Planning to Transition a Small or Family-Owned Business
Estate planning often involves the transition of a small or family-owned business to the next generation. Despite best plans and practices by estate planners and business coaches, this transition often fails, leaving dissatisfied families and employees in the wake of the transition. Unfortunately for estate planning attorneys, the failure of business transition does not lie in the legal documents, but instead lies within the psychology of those in the business.
Often the first generation business owner is reluctant to relinquish control. He/she has spent the majority of their adult lives creating and building a successful empire. Much of their identity is consumed by their position within the business. Not to mention years of forgone vacations, hobbies, and other leisure activities where that time was instead spent building the business. While many are making a natural transition into retirement and look forward to pursuing leisure, the small business owner no longer identifies with activities that provide a satisfying retirement. Many first generation business owners feel as if transitioning ownership, control, and/or authority is like “signing their own death warrant.”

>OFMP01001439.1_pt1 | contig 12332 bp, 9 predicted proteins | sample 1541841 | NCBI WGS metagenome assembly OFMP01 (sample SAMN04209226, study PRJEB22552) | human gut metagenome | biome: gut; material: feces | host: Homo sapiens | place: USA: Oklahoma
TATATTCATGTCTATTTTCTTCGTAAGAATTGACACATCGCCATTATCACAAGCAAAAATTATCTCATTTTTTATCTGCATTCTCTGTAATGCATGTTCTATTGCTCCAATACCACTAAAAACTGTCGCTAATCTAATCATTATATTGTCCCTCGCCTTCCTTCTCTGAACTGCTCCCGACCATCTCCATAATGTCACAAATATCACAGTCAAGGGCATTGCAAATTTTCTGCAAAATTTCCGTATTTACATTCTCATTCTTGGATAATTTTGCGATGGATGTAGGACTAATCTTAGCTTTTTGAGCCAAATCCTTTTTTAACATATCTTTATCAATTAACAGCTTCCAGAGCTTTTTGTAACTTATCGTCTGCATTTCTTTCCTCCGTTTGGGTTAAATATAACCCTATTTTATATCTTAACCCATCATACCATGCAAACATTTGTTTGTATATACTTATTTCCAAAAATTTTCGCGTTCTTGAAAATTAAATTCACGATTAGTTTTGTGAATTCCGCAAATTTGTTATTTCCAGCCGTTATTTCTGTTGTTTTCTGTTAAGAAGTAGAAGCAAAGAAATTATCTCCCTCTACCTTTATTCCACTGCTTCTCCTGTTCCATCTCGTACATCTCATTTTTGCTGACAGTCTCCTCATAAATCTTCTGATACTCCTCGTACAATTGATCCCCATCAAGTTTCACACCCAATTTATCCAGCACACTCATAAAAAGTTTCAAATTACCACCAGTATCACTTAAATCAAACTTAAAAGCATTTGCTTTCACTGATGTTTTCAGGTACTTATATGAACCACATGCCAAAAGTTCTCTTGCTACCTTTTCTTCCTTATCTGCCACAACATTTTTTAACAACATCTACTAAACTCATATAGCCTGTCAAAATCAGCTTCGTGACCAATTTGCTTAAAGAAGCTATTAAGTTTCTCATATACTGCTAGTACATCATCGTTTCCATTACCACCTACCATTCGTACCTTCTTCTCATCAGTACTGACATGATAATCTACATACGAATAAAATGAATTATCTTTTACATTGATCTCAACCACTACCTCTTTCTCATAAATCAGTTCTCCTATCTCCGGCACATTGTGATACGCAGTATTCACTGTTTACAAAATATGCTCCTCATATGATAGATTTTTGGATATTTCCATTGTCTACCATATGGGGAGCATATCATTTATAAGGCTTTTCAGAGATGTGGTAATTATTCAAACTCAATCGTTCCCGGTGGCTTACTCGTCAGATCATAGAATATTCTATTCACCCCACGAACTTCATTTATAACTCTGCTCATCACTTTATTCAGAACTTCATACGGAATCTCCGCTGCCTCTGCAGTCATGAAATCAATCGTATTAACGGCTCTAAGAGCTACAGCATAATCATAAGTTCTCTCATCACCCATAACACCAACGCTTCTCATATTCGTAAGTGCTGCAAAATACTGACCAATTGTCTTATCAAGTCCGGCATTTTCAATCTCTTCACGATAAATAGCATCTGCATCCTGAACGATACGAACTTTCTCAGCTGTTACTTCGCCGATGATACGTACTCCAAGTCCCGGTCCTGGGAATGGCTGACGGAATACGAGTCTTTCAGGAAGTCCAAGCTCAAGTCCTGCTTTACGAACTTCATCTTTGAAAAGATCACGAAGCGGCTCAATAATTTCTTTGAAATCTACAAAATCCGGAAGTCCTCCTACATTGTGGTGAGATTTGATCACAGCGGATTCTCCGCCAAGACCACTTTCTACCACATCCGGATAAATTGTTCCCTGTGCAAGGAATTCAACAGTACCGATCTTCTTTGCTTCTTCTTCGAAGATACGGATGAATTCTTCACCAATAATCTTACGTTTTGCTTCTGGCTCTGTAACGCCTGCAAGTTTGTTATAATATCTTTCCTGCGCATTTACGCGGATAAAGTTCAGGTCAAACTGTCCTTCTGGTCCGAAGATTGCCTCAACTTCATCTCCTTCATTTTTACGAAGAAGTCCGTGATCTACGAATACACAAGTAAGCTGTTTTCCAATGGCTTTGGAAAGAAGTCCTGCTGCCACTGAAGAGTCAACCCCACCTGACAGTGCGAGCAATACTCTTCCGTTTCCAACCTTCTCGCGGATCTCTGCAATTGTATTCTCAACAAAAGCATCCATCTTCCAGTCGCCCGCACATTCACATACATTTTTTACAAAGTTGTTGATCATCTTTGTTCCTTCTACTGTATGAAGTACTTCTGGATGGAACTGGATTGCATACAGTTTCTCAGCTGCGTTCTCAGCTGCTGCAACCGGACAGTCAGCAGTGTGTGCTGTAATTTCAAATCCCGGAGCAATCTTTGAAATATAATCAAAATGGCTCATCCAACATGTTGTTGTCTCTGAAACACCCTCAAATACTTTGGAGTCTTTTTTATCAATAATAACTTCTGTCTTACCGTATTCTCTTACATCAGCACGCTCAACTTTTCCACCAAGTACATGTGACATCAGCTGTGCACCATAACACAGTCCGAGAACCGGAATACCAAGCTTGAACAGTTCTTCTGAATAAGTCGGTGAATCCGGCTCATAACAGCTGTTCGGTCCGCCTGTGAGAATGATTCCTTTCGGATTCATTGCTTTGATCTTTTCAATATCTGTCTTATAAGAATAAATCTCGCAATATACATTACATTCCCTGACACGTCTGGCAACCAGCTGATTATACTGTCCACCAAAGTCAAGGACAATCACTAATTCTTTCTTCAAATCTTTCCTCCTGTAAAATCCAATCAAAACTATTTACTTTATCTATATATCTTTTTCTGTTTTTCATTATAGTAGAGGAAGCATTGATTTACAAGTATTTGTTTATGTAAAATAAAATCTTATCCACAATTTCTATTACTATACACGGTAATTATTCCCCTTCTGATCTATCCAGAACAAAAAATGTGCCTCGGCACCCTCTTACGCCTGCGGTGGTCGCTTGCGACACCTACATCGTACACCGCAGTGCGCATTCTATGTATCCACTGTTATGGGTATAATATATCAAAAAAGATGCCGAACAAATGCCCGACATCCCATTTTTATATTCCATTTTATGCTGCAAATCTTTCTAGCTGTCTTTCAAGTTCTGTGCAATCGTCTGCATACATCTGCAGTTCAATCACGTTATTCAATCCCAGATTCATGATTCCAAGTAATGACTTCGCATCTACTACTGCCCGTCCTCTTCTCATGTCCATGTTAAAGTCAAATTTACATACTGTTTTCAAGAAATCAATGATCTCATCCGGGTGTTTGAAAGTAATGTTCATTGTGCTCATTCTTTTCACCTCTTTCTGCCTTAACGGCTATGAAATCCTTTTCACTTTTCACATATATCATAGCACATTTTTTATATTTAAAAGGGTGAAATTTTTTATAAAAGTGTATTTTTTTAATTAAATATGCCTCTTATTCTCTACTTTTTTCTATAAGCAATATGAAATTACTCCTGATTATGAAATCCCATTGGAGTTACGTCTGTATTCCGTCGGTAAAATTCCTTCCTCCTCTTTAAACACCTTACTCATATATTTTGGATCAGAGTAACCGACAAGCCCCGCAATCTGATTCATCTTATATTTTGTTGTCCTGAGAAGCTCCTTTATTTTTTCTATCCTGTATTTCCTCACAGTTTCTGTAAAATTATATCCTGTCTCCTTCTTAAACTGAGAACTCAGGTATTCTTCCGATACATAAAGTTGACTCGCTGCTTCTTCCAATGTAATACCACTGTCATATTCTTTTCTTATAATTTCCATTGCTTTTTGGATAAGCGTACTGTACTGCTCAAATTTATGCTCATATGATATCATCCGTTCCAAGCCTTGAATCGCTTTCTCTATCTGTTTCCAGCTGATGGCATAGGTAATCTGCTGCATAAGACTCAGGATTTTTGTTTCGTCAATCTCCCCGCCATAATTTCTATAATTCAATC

However, while the first generation business builder does not want to relinquish control, the younger generation (be it family members, partners, or key employees) are frustrated by the lack of control, and lack of ability to provide direction for the company. The first generation often is stunted by their own success, and the second generation feels input falls on deaf ears. This leads to a lack of fulfillment and often exodus from the company.
These competing psychological stressors are often the reason why small and family-owned businesses fail to successfully transition to a second generation. When the transition is made, it is not often during the lifetime of the first generation owner(s). However, there is research which indicates that businesses which do transition, often enjoy growth.
So, while many first generation small business owners like the idea of a transition or slowing down, even actually putting a plan in place, they often neglect the psychology of the transition which then becomes a barrier to making it happen. So, what can be done in order to facilitate a successful transition?